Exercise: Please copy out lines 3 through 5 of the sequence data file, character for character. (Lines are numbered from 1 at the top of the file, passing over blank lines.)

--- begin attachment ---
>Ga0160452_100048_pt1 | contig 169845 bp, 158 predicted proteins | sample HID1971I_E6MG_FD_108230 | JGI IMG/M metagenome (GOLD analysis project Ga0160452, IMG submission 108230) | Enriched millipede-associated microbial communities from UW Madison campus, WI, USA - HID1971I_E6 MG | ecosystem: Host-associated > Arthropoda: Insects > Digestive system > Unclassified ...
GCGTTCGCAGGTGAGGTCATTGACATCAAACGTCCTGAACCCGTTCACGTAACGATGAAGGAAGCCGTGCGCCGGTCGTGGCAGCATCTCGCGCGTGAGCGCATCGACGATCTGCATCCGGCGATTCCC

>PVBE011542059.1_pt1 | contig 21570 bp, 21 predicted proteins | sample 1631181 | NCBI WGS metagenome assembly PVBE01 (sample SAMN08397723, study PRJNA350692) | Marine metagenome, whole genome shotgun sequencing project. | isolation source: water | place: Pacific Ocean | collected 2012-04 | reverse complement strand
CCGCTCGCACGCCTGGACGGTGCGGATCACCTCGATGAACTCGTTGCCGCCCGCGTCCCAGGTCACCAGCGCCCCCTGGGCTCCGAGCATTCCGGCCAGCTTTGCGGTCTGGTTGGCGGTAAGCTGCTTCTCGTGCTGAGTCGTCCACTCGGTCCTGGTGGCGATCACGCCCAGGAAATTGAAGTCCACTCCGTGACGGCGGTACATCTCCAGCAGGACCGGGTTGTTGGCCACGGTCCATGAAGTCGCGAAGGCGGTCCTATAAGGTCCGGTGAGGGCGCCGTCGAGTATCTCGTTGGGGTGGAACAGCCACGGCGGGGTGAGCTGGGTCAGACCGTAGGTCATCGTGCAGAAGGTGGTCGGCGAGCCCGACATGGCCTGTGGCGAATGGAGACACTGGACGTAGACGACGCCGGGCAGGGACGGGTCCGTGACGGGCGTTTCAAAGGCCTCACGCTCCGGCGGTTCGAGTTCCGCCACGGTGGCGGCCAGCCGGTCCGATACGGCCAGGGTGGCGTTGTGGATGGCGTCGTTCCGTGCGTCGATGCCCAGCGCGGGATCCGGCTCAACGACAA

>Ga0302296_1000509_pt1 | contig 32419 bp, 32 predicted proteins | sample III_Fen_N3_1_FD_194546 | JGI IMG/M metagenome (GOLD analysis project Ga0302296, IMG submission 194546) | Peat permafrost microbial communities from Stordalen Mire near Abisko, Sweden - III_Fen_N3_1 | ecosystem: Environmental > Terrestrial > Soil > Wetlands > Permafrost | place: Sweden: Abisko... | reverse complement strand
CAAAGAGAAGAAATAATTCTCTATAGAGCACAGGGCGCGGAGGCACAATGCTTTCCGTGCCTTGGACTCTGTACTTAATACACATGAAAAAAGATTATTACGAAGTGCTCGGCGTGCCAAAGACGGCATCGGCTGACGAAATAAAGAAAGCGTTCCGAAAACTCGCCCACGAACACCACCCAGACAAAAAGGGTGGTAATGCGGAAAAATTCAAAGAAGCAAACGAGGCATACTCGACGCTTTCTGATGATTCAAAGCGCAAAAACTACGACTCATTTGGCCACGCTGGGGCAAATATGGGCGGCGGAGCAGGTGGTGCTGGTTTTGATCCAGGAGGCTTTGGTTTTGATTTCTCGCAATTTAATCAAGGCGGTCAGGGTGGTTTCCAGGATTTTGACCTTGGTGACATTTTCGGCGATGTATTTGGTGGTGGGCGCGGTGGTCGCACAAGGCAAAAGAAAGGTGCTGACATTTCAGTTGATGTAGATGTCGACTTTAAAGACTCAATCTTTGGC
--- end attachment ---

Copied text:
>PVBE011542059.1_pt1 | contig 21570 bp, 21 predicted proteins | sample 1631181 | NCBI WGS metagenome assembly PVBE01 (sample SAMN08397723, study PRJNA350692) | Marine metagenome, whole genome shotgun sequencing project. | isolation source: water | place: Pacific Ocean | collected 2012-04 | reverse complement strand
CCGCTCGCACGCCTGGACGGTGCGGATCACCTCGATGAACTCGTTGCCGCCCGCGTCCCAGGTCACCAGCGCCCCCTGGGCTCCGAGCATTCCGGCCAGCTTTGCGGTCTGGTTGGCGGTAAGCTGCTTCTCGTGCTGAGTCGTCCACTCGGTCCTGGTGGCGATCACGCCCAGGAAATTGAAGTCCACTCCGTGACGGCGGTACATCTCCAGCAGGACCGGGTTGTTGGCCACGGTCCATGAAGTCGCGAAGGCGGTCCTATAAGGTCCGGTGAGGGCGCCGTCGAGTATCTCGTTGGGGTGGAACAGCCACGGCGGGGTGAGCTGGGTCAGACCGTAGGTCATCGTGCAGAAGGTGGTCGGCGAGCCCGACATGGCCTGTGGCGAATGGAGACACTGGACGTAGACGACGCCGGGCAGGGACGGGTCCGTGACGGGCGTTTCAAAGGCCTCACGCTCCGGCGGTTCGAGTTCCGCCACGGTGGCGGCCAGCCGGTCCGATACGGCCAGGGTGGCGTTGTGGATGGCGTCGTTCCGTGCGTCGATGCCCAGCGCGGGATCCGGCTCAACGACAA

>Ga0302296_1000509_pt1 | contig 32419 bp, 32 predicted proteins | sample III_Fen_N3_1_FD_194546 | JGI IMG/M metagenome (GOLD analysis project Ga0302296, IMG submission 194546) | Peat permafrost microbial communities from Stordalen Mire near Abisko, Sweden - III_Fen_N3_1 | ecosystem: Environmental > Terrestrial > Soil > Wetlands > Permafrost | place: Sweden: Abisko... | reverse complement strand